Although fructose is commonly used as a sweetener, its effects on brain function are unclear. Using rat hippocampal slices, we found that fructose and mannose, like pyruvate, preserve ATP levels during 3-h of glucose deprivation. Similarly, fructose and mannose restored synaptic potentials (excitatory postsynaptic potential, EPSPs) depressed during glucose deprivation. However, restoration of synaptic responses was slow and only partial with fructose. EPSPs supported by mannose were inhibited by cytochalasin B (CCB), a glucose transport inhibitor, but were not inhibited by α-cyano-4-hydroxycinnamate (4-CIN), a monocarboxylate transport inhibitor, indicating that neurons use mannose via glucose transporters. In contrast, both CCB and 4-CIN depressed EPSPs supported by fructose, suggesting that fructose may be taken up by non-neuronal cells through CCB sensitive hexose transporters and metabolized to a monocarboxylate for subsequent use during neuronal respiration. Supporting this possibility, 20 minutes of oxygen deprivation in the presence of fructose resulted in functional and morphological deterioration whereas oxygen deprivation in the presence of glucose or mannose had minimal toxic effects. These results indicate that neuronal fructose utilization differs from glucose and mannose and likely involves release of monocarboxylates from glia.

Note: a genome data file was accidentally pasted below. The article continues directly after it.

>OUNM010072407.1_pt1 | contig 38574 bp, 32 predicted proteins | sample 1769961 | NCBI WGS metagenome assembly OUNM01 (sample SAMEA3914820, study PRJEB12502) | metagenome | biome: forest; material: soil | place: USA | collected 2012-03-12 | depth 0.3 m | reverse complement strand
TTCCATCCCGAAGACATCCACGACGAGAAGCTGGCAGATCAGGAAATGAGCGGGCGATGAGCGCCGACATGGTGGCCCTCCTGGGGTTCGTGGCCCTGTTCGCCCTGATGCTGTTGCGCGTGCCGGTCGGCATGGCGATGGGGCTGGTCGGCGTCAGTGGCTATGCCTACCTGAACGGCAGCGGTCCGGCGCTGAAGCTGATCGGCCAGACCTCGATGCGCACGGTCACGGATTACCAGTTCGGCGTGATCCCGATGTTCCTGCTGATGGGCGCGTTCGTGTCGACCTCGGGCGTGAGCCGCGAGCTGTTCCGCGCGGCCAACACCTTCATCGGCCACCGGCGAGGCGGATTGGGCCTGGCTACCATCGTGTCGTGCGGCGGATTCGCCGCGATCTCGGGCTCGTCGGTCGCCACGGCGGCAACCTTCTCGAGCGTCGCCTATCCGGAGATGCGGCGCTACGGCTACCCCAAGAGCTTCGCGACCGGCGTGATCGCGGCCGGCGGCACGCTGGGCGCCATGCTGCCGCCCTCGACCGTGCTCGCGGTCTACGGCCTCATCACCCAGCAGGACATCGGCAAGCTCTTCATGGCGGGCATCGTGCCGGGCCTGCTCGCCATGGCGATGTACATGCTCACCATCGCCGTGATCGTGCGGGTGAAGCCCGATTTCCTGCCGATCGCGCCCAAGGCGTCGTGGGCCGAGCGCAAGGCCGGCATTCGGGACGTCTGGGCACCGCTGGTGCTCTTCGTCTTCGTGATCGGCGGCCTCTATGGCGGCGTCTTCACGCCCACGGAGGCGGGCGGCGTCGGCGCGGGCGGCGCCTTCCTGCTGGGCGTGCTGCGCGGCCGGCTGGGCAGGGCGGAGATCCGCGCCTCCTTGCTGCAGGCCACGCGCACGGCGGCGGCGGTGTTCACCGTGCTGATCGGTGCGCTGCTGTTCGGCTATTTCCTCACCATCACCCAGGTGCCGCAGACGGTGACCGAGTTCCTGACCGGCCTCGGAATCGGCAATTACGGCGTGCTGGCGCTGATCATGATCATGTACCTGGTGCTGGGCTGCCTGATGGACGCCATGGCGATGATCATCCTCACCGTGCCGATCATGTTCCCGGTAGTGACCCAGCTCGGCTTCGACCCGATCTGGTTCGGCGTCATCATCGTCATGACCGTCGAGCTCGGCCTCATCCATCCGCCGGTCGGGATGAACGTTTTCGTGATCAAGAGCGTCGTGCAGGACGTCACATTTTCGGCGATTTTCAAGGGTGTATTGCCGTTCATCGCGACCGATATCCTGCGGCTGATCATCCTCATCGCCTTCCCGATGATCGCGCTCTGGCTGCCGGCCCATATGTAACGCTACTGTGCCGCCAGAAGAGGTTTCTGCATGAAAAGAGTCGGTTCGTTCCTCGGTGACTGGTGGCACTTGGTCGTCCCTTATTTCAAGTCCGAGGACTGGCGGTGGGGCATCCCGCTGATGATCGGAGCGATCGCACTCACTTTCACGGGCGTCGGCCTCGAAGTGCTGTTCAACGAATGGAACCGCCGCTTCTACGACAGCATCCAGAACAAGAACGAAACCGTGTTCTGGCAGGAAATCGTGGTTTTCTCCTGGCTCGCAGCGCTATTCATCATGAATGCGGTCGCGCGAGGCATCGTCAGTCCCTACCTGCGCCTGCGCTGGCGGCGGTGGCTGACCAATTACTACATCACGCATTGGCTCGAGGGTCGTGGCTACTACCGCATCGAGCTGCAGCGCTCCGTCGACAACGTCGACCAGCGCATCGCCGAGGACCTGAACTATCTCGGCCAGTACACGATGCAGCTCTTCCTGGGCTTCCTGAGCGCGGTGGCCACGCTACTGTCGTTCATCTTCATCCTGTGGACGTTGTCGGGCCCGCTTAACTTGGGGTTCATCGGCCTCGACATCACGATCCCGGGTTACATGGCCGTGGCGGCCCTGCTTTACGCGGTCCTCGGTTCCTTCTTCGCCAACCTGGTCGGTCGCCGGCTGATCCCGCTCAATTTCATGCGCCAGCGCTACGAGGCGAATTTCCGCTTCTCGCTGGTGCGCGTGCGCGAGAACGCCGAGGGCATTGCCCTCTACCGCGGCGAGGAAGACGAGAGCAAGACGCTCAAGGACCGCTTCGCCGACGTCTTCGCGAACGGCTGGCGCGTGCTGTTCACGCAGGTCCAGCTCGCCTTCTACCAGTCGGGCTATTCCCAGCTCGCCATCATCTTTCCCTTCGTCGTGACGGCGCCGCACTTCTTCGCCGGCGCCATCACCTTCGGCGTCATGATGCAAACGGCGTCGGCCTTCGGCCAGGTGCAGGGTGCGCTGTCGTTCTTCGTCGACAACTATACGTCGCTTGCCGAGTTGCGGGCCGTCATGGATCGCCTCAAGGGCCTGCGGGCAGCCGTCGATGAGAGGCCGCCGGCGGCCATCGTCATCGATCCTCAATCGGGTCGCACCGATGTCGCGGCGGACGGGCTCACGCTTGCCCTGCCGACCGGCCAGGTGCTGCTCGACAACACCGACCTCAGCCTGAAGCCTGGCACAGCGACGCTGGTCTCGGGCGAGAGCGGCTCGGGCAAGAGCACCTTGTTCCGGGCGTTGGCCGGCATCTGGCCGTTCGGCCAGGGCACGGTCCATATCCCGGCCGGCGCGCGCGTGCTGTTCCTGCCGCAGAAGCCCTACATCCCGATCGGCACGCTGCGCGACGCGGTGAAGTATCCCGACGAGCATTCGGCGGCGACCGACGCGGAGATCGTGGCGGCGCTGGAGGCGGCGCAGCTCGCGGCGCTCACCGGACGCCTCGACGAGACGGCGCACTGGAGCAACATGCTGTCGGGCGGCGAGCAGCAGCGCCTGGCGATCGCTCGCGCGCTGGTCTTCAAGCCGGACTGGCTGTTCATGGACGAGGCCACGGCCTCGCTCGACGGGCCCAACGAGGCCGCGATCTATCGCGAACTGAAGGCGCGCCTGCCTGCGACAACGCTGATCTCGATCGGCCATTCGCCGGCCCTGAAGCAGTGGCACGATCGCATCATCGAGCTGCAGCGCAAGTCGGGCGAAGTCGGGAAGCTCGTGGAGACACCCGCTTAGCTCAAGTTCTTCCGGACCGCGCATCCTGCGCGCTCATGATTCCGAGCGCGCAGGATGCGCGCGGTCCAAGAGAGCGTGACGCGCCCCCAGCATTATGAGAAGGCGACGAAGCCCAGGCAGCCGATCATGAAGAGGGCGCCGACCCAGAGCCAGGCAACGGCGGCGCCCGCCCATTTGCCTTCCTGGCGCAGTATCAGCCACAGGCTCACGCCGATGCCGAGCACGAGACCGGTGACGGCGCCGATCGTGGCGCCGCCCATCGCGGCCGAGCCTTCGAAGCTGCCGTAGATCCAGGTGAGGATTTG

|Number of pages||8|
|State||Published - Jul 7 2009|